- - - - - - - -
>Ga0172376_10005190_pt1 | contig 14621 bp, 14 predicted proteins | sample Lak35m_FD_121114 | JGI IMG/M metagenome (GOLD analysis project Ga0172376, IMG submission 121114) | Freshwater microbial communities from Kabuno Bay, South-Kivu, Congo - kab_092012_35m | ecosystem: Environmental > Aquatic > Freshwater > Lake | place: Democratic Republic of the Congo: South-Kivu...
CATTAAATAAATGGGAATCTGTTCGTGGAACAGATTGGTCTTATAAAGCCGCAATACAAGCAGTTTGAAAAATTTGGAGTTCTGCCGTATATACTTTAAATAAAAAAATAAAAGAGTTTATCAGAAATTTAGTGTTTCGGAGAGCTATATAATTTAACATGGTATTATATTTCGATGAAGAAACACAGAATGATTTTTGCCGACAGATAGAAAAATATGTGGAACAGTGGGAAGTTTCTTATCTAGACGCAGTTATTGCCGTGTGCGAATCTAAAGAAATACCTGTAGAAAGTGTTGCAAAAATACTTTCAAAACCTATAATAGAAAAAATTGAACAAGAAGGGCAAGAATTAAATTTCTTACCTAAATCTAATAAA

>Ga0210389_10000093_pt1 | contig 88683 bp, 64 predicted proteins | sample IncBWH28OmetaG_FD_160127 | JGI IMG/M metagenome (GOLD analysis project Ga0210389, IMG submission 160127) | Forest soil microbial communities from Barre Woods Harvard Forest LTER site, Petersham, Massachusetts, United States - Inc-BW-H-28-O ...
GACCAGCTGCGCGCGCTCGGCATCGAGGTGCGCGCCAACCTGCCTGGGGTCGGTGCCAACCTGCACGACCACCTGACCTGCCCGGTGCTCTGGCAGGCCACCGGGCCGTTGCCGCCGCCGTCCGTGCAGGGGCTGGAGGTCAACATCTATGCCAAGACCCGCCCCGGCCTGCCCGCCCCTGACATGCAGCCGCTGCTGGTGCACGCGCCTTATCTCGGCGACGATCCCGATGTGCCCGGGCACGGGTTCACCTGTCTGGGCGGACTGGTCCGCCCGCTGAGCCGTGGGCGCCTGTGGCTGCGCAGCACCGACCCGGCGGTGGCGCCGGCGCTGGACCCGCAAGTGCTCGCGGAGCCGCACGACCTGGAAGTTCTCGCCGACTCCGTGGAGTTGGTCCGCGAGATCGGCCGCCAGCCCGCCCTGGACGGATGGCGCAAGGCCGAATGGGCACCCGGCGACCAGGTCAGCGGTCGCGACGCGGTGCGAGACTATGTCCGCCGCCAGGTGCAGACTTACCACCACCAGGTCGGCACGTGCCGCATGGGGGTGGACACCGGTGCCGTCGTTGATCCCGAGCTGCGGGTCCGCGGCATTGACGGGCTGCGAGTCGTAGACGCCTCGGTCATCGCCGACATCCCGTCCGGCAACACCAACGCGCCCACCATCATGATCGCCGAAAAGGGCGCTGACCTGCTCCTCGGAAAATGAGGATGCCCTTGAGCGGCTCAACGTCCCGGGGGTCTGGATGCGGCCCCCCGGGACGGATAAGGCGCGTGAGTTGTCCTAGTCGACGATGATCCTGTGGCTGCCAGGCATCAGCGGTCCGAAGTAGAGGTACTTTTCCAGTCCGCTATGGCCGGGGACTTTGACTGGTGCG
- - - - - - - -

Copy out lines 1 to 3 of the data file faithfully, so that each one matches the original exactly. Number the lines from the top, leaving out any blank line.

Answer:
>Ga0172376_10005190_pt1 | contig 14621 bp, 14 predicted proteins | sample Lak35m_FD_121114 | JGI IMG/M metagenome (GOLD analysis project Ga0172376, IMG submission 121114) | Freshwater microbial communities from Kabuno Bay, South-Kivu, Congo - kab_092012_35m | ecosystem: Environmental > Aquatic > Freshwater > Lake | place: Democratic Republic of the Congo: South-Kivu...
CATTAAATAAATGGGAATCTGTTCGTGGAACAGATTGGTCTTATAAAGCCGCAATACAAGCAGTTTGAAAAATTTGGAGTTCTGCCGTATATACTTTAAATAAAAAAATAAAAGAGTTTATCAGAAATTTAGTGTTTCGGAGAGCTATATAATTTAACATGGTATTATATTTCGATGAAGAAACACAGAATGATTTTTGCCGACAGATAGAAAAATATGTGGAACAGTGGGAAGTTTCTTATCTAGACGCAGTTATTGCCGTGTGCGAATCTAAAGAAATACCTGTAGAAAGTGTTGCAAAAATACTTTCAAAACCTATAATAGAAAAAATTGAACAAGAAGGGCAAGAATTAAATTTCTTACCTAAATCTAATAAA

>Ga0210389_10000093_pt1 | contig 88683 bp, 64 predicted proteins | sample IncBWH28OmetaG_FD_160127 | JGI IMG/M metagenome (GOLD analysis project Ga0210389, IMG submission 160127) | Forest soil microbial communities from Barre Woods Harvard Forest LTER site, Petersham, Massachusetts, United States - Inc-BW-H-28-O ...